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Individual choice and social exclusion

  • Julian Le Grand
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    Why is social exclusion a problem? What about ‘voluntary’ social exclusion – when an individual chooses to exclude him or herself from the wider society? Brain Barry has addressed these questions in a recent CASE book, arguing that social exclusion, voluntary or involuntary, offends against social justice and social solidarity. This paper contends that Barry’s arguments are weak for voluntary social exclusion and argues that, perhaps surprisingly, a better case can be made for treating voluntary social exclusion as a problem on welfarist grounds.

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    File URL: http://eprints.lse.ac.uk/4645/
    File Function: Open access version.
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    Paper provided by London School of Economics and Political Science, LSE Library in its series LSE Research Online Documents on Economics with number 4645.

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    Length: 15 pages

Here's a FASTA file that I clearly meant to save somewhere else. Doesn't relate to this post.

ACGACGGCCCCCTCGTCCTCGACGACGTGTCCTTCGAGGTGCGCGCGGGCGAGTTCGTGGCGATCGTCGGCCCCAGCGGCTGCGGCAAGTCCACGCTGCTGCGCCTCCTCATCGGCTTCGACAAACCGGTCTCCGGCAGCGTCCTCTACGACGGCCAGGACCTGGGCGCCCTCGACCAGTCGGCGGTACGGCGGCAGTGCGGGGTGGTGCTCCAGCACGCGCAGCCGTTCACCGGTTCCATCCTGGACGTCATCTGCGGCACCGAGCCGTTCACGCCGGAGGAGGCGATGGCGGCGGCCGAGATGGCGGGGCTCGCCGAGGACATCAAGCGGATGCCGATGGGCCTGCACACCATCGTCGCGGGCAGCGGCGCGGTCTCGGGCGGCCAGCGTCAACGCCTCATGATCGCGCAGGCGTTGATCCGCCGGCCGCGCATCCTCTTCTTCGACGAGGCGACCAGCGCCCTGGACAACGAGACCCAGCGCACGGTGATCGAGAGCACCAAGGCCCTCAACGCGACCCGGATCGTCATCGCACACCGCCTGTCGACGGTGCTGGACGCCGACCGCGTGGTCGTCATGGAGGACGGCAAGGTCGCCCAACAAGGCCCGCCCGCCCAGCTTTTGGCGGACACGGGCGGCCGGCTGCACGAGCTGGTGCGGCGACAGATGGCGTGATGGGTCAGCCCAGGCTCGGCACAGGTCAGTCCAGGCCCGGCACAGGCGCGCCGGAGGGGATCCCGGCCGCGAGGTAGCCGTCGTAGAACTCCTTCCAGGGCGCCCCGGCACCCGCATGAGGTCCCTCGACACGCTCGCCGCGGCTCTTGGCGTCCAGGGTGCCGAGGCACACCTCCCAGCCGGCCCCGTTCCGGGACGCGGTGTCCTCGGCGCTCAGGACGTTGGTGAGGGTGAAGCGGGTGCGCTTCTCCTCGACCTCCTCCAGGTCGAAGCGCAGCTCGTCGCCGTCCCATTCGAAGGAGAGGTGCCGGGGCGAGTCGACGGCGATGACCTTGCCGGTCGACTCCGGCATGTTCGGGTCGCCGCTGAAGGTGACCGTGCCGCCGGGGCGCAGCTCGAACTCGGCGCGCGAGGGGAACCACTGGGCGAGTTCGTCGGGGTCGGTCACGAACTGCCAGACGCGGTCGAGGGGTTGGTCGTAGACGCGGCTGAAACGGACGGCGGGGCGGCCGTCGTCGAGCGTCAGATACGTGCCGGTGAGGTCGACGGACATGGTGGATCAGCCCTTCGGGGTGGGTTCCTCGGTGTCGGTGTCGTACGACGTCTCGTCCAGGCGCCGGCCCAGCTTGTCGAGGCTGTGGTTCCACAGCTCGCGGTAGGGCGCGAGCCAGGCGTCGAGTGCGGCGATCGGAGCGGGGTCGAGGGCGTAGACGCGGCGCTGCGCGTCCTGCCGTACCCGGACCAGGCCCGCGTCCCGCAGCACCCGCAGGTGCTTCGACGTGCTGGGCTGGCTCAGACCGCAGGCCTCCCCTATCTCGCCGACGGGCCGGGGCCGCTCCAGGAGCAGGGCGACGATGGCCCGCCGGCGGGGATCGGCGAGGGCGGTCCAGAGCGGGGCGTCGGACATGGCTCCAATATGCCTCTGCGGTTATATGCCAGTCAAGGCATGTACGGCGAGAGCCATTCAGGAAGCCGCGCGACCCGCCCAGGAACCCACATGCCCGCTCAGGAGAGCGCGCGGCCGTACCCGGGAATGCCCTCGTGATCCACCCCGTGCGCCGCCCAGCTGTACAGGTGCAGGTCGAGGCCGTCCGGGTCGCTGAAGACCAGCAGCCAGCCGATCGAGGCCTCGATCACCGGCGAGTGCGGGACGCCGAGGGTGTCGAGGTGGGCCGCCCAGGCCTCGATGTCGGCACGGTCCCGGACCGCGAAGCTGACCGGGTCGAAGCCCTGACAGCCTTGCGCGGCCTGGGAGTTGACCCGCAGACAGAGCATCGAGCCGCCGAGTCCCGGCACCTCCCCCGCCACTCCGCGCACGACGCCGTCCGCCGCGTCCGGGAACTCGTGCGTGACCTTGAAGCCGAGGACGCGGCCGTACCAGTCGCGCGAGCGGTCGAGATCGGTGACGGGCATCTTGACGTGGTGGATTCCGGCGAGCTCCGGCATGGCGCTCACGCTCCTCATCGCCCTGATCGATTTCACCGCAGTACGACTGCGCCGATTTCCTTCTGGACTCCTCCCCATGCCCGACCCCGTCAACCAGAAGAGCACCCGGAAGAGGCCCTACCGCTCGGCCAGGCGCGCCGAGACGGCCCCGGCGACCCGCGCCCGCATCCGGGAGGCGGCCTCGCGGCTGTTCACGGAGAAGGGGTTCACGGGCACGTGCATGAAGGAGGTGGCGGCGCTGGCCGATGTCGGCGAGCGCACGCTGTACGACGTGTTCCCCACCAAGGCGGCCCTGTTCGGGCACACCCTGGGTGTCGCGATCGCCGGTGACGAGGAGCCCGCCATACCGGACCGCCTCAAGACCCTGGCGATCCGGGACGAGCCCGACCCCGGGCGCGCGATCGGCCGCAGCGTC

Date of creation: Dec 2003
    Date of revision:
    Handle: RePEc:ehl:lserod:4645
    Contact details of provider: Postal: LSE Library Portugal Street London, WC2A 2HD, U.K.
    Phone: +44 (020) 7405 7686
    Web page: http://www.lse.ac.uk/

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    1. New, Bill, 1999. "Paternalism and Public Policy," Economics and Philosophy, Cambridge University Press, vol. 15(01), pages 63-83, April.
    2. Calcott, Paul, 2000. "New on Paternalism," Economics and Philosophy, Cambridge University Press, vol. 16(02), pages 315-321, October.
    3. Julian Le Grand & Liz Richardson, 2002. "Outsider and Insider Expertise: The response of residents of deprived neighbourhoods to an academic definition of social exclusion," CASE Papers case57, Centre for Analysis of Social Exclusion, LSE.
    4. Sen, Amartya, 1995. "Inequality Reexamined," OUP Catalogue, Oxford University Press, number 9780198289289, March.
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